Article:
"Great," Lucy said. "You've just spoiled all my plans, that's all."
Her control loosening for a moment, Adele said, "Children are supposed to grow out of sudden sulks by the time they're your age."
"Now that it suits you, I am a child again, am I?"
"The longer you keep me talking, the longer I'll be here."
"If you're not going to be here on time, it hardly matters."
"Well, that's up to you."
"Fritz is arriving at seven-thirty, specially to meet you, Mother. He's terribly busy. You know how much arranging it took to set this up."
"I know that instead of picking you up he's always had you come to the campus to meet him, which makes me wonder why."
"If you're not here, he'll just think it was a come-on. I won't be responsible for what happens."
"Yes you will."
Lucy paused. Then with all the undertone of depravity she could muster she said, "Yes. I will."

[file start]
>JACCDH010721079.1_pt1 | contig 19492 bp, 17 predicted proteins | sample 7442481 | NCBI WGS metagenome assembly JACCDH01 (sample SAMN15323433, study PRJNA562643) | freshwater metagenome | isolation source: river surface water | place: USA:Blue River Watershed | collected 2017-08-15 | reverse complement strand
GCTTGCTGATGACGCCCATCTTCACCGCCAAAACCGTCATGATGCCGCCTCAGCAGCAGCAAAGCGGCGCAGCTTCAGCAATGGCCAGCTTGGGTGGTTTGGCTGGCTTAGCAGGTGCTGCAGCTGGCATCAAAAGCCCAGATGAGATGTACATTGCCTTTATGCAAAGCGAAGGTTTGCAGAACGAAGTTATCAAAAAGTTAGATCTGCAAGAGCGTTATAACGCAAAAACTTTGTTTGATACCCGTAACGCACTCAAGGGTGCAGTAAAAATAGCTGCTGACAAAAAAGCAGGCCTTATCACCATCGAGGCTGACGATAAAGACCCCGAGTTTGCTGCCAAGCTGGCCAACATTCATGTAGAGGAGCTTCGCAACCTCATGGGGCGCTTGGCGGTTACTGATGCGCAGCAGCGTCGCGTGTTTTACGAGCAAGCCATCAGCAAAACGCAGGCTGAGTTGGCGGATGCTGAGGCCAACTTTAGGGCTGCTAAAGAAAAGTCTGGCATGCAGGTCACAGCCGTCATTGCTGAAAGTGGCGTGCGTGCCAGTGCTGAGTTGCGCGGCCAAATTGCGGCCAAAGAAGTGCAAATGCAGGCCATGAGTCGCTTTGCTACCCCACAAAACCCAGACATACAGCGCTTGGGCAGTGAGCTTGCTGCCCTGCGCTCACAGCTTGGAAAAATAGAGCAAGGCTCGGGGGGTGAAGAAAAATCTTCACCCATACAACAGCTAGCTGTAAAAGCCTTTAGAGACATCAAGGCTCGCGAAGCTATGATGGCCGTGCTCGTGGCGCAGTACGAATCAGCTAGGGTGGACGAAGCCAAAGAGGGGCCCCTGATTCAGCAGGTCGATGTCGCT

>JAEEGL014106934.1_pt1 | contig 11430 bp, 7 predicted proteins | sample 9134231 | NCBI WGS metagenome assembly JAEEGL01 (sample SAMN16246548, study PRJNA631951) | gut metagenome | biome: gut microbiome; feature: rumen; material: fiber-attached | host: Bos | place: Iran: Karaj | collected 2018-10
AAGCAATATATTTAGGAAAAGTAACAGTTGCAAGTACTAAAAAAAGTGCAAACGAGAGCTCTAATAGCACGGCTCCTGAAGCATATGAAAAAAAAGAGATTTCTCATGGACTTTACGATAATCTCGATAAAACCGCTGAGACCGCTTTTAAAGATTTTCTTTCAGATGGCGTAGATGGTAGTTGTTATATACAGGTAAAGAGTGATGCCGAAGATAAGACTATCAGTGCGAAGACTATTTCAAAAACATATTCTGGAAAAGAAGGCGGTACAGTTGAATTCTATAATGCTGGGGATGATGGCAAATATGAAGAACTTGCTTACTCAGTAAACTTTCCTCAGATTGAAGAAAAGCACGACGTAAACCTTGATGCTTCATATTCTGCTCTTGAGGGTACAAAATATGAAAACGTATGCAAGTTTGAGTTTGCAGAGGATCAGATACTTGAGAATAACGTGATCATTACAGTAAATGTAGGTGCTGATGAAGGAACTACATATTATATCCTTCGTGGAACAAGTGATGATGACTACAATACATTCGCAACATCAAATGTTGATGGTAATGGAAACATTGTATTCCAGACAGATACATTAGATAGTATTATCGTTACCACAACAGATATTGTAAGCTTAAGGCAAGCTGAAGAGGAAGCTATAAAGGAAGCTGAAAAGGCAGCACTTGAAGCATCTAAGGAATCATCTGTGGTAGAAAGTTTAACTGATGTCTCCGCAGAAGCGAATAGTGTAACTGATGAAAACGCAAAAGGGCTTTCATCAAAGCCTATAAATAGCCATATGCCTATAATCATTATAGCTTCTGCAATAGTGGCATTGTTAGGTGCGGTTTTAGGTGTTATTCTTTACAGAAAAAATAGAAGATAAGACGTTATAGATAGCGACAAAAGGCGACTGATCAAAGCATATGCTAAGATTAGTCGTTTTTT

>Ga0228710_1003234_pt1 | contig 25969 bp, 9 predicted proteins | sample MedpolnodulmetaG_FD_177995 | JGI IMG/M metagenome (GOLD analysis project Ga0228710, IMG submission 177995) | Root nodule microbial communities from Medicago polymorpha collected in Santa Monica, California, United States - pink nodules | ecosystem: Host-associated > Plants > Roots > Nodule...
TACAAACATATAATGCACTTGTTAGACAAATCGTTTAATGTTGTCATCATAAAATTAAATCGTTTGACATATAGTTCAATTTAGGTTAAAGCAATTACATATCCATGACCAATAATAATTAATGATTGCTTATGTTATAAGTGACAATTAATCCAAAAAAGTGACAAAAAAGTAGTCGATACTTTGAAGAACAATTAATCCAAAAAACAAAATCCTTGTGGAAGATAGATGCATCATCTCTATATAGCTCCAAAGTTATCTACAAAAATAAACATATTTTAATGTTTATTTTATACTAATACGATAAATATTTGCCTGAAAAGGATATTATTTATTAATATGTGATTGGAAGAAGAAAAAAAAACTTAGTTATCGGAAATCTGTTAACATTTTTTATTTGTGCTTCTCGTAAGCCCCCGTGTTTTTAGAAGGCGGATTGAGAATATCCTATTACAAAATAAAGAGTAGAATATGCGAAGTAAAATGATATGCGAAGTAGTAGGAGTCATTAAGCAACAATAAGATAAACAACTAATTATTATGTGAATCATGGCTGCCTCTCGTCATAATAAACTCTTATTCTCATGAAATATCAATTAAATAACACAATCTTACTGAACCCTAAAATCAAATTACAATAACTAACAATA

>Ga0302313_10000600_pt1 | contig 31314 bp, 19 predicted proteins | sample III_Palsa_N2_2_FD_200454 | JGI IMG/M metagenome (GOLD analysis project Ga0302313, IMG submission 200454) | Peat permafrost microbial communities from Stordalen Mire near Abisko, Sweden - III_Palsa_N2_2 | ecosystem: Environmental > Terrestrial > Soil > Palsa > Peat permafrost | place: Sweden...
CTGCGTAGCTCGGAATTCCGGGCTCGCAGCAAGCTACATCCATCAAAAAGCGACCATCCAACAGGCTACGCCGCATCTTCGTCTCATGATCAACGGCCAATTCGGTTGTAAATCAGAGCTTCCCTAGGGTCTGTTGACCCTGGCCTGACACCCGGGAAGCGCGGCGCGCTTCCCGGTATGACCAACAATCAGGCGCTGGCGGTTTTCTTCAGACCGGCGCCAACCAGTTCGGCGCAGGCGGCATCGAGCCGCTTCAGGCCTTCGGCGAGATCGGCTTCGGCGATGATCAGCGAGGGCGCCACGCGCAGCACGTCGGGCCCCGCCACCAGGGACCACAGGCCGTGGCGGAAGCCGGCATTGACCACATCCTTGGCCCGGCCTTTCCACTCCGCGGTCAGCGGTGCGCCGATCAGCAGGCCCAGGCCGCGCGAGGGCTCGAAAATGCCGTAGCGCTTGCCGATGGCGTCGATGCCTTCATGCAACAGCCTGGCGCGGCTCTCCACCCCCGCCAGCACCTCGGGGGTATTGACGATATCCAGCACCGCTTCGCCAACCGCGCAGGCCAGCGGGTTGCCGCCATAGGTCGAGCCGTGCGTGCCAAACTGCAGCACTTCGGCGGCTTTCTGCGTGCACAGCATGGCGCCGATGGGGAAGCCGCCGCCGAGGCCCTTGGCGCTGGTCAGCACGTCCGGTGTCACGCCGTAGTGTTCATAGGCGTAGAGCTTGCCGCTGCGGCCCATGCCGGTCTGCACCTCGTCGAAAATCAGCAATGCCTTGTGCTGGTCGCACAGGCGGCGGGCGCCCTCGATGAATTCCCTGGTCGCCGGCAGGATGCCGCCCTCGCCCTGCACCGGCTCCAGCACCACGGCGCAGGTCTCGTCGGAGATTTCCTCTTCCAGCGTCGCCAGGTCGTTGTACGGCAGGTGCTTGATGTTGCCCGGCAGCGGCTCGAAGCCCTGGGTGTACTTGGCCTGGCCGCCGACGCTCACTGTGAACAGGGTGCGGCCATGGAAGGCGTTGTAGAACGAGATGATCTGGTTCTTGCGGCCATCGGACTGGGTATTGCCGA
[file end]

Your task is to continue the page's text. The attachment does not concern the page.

Adele turned her face, away from the receiver and sighed. She caught her reflection in the window through the slats of her Venetian blind. But though she tilted her head this way and that, she couldn't quite see herself clearly.
"Daddy called," Lucy said, filling her mother's hesitation. The tone was suddenly cool instead of impassioned.
"To talk to you or to talk to me?"
"What did he have to say for himself?"
"Oh, it was just to wish me a happy Valentine's Day."
He was probably in a bar somewhere. Massacred.
"But it's not for two days yet."
"He said he wanted to be the first."
"How did he sound?"
Drunk for sure.
"Did he want to make any plans, or what?"
"He's sending me some money."
"That's nice. Did he say anything" — Jesus! Don't bring up his not calling her at Christmas!
Somewhere behind her, Adele heard a cracking sound. It seemed to be on agency premises. She listened for it again.
Lucy demanded, "Say anything about what?" Her instant truculence showed she knew exactly what her mother had been thinking.